The nature of the sensible signal generated is not directly relevant to this invention. It will usually be visible, but an audible signal may be preferred under suitable conditions. The primary signal may be electrical and may be converted to the desired sensible signal, but it will be shown hereinbelow that a sensible signal may be produced directly by the labeling agent bound to the biological material of the specimen on the substrate.
The following Examples are illustrative of the method of this invention.
A droplet of human blood plasma (100 μl) was placed on a piece of nylon net (200 mesh), one inch square, and permitted to dry. The fabric carrying the dried residue was immersed in acetone for five minutes to fix the plasma solids, and the solvent was permitted to evaporate at ambient temperature. The net then was rolled up to fit into a test tube 50 mm long and 6 mm in diameter, 0.5 ml 125 I-tagged human hepatitis associated antibody solution (a commercial product of Abbott Laboratories) was added to cover the dried material on the net, and the tube was placed in a laboratory oven at 20
The net then was washed three times for 30 seconds in 40 ml saline and airdried. Its radioactivity was determined with a scintillation counter, and 1500 counts per minute were obtained. For comparison purposes, the procedure was repeated with several blood plasma specimens known to be free from hepatitis associated antigen, and fewer than 400 counts per minute were obtained.
In a series of tests on blood specimens containing hepatitis-associated antigen, all readings were between 800 and 16,000 counts per minute and were closely related to conventionally obtained control analyses.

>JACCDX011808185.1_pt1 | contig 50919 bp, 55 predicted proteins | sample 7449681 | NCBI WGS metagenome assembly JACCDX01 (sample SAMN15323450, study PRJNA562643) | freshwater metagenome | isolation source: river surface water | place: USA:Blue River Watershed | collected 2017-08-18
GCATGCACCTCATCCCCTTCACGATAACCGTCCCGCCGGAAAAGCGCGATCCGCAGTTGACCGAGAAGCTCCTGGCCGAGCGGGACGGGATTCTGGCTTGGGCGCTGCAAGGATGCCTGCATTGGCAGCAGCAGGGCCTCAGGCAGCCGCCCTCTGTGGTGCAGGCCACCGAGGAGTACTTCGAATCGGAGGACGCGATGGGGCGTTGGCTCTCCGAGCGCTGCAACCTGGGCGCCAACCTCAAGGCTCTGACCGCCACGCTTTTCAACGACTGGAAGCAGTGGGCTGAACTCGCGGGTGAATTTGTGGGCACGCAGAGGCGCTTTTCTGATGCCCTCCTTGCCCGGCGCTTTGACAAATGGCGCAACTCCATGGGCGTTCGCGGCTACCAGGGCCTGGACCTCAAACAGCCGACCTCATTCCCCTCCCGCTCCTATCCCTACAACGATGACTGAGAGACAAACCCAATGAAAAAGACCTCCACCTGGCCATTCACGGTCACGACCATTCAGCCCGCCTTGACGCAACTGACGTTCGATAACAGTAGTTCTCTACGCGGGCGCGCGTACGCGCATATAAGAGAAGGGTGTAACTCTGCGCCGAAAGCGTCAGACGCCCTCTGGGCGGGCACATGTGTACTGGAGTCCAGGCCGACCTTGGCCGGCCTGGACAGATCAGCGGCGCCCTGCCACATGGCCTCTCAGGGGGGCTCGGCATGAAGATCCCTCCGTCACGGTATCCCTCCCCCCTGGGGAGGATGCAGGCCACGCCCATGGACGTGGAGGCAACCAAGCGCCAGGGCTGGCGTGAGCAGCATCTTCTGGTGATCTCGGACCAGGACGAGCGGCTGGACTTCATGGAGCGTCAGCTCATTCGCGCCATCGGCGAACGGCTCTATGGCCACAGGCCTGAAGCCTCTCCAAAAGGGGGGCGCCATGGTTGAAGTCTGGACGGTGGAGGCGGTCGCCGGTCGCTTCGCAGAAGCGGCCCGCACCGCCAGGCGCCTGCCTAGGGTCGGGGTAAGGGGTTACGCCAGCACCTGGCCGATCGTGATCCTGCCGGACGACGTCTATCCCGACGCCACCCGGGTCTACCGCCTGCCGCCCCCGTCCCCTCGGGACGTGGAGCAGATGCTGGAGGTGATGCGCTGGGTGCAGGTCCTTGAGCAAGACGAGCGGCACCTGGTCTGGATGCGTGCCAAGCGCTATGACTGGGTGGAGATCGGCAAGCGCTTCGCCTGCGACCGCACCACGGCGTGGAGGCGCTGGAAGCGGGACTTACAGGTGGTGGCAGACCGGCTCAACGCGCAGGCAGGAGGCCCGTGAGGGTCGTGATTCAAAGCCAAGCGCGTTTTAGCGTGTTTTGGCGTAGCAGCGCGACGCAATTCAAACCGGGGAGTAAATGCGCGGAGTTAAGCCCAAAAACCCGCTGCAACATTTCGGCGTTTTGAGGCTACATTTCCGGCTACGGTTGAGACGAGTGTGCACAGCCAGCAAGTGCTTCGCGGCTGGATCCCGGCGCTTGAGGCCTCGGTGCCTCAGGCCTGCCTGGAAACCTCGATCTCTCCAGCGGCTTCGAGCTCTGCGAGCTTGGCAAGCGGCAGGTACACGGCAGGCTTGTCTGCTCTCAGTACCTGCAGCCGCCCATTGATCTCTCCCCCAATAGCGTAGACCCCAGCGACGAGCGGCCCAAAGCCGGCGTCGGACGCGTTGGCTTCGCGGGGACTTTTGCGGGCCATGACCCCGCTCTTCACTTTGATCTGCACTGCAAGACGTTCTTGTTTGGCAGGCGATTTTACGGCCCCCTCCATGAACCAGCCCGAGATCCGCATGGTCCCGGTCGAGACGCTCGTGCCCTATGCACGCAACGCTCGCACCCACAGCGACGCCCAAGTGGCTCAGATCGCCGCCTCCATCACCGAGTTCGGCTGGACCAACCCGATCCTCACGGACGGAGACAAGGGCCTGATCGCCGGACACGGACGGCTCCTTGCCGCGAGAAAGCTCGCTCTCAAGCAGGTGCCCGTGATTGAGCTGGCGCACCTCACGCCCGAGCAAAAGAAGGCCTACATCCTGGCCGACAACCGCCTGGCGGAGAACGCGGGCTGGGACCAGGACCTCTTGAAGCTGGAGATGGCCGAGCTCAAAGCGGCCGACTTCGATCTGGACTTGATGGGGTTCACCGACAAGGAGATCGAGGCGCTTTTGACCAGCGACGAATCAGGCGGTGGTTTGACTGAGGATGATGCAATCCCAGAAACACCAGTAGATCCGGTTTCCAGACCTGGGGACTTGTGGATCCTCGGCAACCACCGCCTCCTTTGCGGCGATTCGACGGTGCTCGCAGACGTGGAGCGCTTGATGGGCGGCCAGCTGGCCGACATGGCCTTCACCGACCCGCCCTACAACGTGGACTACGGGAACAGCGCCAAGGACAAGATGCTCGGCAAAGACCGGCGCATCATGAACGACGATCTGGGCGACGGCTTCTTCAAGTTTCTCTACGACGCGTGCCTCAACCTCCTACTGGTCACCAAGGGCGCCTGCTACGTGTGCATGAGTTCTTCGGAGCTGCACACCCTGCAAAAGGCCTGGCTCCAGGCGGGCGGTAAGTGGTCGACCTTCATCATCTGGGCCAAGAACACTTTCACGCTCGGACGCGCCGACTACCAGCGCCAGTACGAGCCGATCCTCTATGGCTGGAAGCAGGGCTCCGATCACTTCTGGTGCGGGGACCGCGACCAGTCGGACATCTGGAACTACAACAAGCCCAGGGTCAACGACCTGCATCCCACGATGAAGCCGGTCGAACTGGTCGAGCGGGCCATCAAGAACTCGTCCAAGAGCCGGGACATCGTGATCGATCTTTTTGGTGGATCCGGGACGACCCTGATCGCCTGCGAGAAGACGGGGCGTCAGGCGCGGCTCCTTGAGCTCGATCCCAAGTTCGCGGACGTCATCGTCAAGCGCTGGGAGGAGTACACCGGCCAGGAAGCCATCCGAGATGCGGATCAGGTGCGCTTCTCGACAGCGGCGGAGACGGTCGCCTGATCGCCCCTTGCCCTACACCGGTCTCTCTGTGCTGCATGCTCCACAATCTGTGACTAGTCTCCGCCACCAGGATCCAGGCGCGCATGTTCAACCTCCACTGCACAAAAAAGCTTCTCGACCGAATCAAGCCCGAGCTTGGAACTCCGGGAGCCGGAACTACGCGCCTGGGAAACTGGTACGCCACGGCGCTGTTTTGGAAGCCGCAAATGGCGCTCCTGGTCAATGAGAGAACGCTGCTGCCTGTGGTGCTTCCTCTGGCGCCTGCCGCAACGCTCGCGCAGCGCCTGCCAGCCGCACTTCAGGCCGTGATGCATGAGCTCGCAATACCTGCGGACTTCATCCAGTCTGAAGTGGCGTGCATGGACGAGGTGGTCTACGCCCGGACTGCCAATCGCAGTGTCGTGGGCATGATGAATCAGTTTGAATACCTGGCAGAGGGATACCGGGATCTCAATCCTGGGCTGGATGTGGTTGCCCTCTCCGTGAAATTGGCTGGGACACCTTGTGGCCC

A droplet of plasma was permitted to dry on a one inch square of nylon net and was fixed in acetone as in Example 1. The net was rolled as needed to insert it into a 50 antibodies, flurescein conjugated, in aqueous dispersion, a commercial product available from Behringwerke AG, Germany, was diluted with 10 volumes buffer solution (pH 7.1) and added to the nylon net in the tube which was thereafter held at 20
The nylon net was washed twice in 40 ml of a 2:1 (vol.) mixture of saline and acetone, and once in acetone, each washing taken about 30 seconds. After airdrying, the net was soaked 10 minutes in 3 ml one-normal sodium hydroxide solution and thereafter discarded. The alkaline solution was exposed to a single light flash of 10.sup.-4 second in the apparatus described in the afore-mentioned application, and the resulting fluorescene was indicated as the output voltage of a photomultiplier tube circuit. The measured voltage of less than 1.5 volts indicated the absence of hepatitis antigen in the plasma specimen.
A series of approximately 1500 tests following the same procedure gave readings between 1.5 and 15 volts on specimens in which hepatitis antigens could also be detected by conventional radioimmuno assay.
A plasma specimen was applied to a square of nylon net, dried and fixed as in the preceding examples, and inserted into a test tube. It was incubated for 60 minutes at 37 conjugated hepatitis B antibodies and thereafter washed three times with 40 ml buffer solution (pH 7.1) containing 0.9% NaCl.
The nylon net then was immersed 15 minutes in 10 ml of a solution prepared from 50 mM Tris buffer (pH 7.4) containing 5 mg 3,3'-diaminobenzidine and 0.036% hydrogen peroxide, whereby a blue spot was developed on the net. The spot was eluted by shaking the net with 3 ml of a 2:1 (vol.) mixture of saline and acetone, and the resulting blue solution was analyzed in a spectrophotometer.
A series of tests performed in this manner on serum specimens containing known amounts of hepatitis antigen yielded an empirical chart of photometer readings as a function of antigen concentration. Specimens free from antigen yielded eluates of a very faint blue color, but the intensity of the color increased rapidly with increasing amounts of antigen bound to the net.
It should be understood, of course, that the foregoing disclosure relates only to presently preferred embodiments of the invention, and that it is intended to cover all changes and modification of the invention herein chosen for the purpose of the disclosure which do not constitute departures from the spirit and scope of the invention set forth in the appended claims.